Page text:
Every year a number of future Cornellians opt to take a year off before coming to Cornell. Almost any school, including Cornell, will allow accepted students to defer their acceptance for one year.
There are many reasons why some choose to take a year off. Some volunteer with service organizations like the AmeriCorps or work on year-long internships. Others work full-time to save money for future college expenses. Some use the time to travel before committing to four years of rigorous studies.
Elizabeth Wheaton ’04 took a year off before coming to Cornell. She worked at a fitness club, as a field hockey coach for a middle school and also at a public relations firm. Later that year, using the money she earned, she traveled to Botswana, France, and Moscow.
“Africa and France were simply two places that I really wanted to visit. Since I was in Europe and I knew someone in Russia, I worked that into the trip as well,” Wheaton said.
Helen Struck ’03 spent her year off as a volunteer for AmeriCorps in San Jose, C.A. Between working in an elementary school and in a gang intervention center, she didn’t have time to travel to many other places. But, “I’m from Rhode Island, so traveling to California was enough of a trip for me,” Struck said.
Liz Shuford ’05 went to Hong Kong during her year off, to teach English in elementary schools. “I wasn’t excited about college. I just had the traveling bug and wanted to go and do that,” Shuford said.
Is it a good idea to take a year off before entering college? Students often take advantage of the time to contemplate future decisions.
“It was totally amazing, but it kind of ruins some of the novelty of freshman year here,” Shuford said. “All of my overachiever motivation from high school totally went away after a year of doing nothing,” she added.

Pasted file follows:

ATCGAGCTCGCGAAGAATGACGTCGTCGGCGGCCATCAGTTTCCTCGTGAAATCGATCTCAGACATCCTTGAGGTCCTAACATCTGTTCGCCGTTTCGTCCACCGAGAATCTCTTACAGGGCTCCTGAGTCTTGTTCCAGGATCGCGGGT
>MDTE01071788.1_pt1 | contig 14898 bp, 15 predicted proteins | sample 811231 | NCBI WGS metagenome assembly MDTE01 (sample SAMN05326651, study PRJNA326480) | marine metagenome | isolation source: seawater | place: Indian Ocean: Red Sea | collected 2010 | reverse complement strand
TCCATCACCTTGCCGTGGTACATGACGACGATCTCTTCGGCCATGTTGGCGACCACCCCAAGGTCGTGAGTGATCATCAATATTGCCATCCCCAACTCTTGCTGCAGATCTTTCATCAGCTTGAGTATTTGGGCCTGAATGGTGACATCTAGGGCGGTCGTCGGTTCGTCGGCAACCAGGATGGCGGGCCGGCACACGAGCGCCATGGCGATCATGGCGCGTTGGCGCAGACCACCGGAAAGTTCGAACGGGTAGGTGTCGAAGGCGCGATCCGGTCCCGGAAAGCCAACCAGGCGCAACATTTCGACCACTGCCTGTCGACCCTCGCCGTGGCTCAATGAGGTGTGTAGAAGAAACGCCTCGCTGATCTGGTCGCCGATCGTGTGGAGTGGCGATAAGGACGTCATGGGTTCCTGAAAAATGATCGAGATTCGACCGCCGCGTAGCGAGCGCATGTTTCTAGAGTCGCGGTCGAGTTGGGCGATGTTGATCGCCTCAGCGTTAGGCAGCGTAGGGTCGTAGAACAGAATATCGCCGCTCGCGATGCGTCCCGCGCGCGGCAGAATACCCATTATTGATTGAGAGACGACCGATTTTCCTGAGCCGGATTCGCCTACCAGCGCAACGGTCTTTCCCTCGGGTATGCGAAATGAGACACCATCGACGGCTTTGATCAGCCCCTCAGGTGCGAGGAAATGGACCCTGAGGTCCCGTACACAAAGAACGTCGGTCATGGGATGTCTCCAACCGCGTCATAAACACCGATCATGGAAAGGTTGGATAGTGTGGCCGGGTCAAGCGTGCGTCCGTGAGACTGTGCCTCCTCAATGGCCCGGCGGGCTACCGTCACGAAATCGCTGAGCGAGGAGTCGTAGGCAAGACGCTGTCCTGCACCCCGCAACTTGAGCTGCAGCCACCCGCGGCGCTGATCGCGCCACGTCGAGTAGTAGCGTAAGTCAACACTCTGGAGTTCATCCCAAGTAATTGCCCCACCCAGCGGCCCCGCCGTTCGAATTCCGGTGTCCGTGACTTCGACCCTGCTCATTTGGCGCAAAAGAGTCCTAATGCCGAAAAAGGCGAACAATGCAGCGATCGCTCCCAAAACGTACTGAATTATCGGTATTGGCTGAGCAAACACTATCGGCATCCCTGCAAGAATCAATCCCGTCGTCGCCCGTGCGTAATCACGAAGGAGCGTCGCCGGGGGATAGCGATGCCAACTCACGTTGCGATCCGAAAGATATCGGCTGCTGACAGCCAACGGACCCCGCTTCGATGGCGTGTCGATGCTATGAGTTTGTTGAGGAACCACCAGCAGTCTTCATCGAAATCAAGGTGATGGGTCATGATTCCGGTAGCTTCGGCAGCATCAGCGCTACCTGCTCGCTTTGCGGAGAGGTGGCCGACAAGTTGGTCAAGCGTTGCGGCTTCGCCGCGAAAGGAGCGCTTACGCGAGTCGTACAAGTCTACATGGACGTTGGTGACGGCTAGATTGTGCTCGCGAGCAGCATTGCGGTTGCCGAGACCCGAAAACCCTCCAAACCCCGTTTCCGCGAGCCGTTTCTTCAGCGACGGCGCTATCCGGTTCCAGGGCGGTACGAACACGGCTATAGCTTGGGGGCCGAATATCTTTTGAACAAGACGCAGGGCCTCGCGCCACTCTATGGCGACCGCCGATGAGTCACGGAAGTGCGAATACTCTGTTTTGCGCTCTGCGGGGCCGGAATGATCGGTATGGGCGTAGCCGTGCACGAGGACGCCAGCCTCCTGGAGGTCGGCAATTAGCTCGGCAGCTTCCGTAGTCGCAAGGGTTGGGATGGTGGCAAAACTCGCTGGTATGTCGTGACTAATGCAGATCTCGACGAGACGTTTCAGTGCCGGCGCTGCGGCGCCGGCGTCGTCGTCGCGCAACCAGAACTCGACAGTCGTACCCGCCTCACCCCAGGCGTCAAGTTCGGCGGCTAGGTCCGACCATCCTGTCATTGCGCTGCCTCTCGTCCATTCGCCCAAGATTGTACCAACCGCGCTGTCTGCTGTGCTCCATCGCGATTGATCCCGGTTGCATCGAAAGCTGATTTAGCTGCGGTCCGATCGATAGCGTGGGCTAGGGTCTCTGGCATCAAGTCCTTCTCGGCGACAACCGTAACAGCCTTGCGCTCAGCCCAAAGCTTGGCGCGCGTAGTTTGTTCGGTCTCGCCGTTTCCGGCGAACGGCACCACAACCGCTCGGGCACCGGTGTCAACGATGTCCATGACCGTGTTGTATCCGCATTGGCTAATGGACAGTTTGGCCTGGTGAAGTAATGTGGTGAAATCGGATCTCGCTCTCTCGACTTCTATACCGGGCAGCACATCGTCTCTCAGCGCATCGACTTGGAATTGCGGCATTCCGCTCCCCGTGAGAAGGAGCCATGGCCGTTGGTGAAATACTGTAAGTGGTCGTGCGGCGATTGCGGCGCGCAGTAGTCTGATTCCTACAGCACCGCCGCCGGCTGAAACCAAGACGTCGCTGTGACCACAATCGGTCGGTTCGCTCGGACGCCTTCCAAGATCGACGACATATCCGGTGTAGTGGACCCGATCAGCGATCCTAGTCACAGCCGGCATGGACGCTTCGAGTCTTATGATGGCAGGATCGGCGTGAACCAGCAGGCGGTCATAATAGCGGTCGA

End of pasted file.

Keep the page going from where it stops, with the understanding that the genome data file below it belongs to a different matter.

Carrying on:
“I was unsure of some of the decisions I was making about schools. I applied to Cornell during my year off because I had deferred another school that I wasn’t psyched about. For me it was definitely the right decision,” Wheaton said.
“The experience definitely changed my life. Stepping outside of the bubble that I had lived in before and learning that other people didn’t have the same ideas as me, and then ultimately a better perspective for college,” Struck said.
Many administrators like to see students take that year off, since these experiences foster maturity and confidence of students before starting their academics.
“Taking a year off before college allows for more time to mature, more time to think about priorities, more time to develop academic and/or career motivation, and more time to develop socially before tackling the social scene at college,” said Dr. Philip W. Meilman, director of counseling and psychological services (CAPS).
However, taking a year off is not an ideal plan for all prospective college students.
“It can be a good idea or not depending on the person. Each person has to assess his or her own situation individually to determine if this is the right course of action,” Meilman said.
“I wish more people would take a year off. A lot of people here, despite being privileged, haven’t been exposed to a lot of the world,” Shuford said.
Different students transition to Cornell in different ways.
“My transition into Cornell was a breeze … I went through about a week long period where I thought that I didn’t want to go to school but that vanished quickly,” Wheaton said.
In retrospect, most are glad they took the year off and experienced the world outside the Ithaca community, especially when it has helped shape the post-Cornell future.
According to Struck, “It definitely defined what I wanted to do in life,” She plans to move back to California and start work on a master’s degree to complete her plans of becoming a public defender.
Shuford has plans to study abroad in Singapore next semester. “It pretty much directed my academic interests now, especially in terms of the Eastern world, which you don’t really hear about in high school.” She summed up most of the deferrees’ feelings when she said, “Now I couldn’t see myself doing anything else.”
Archived article by Jonathan Square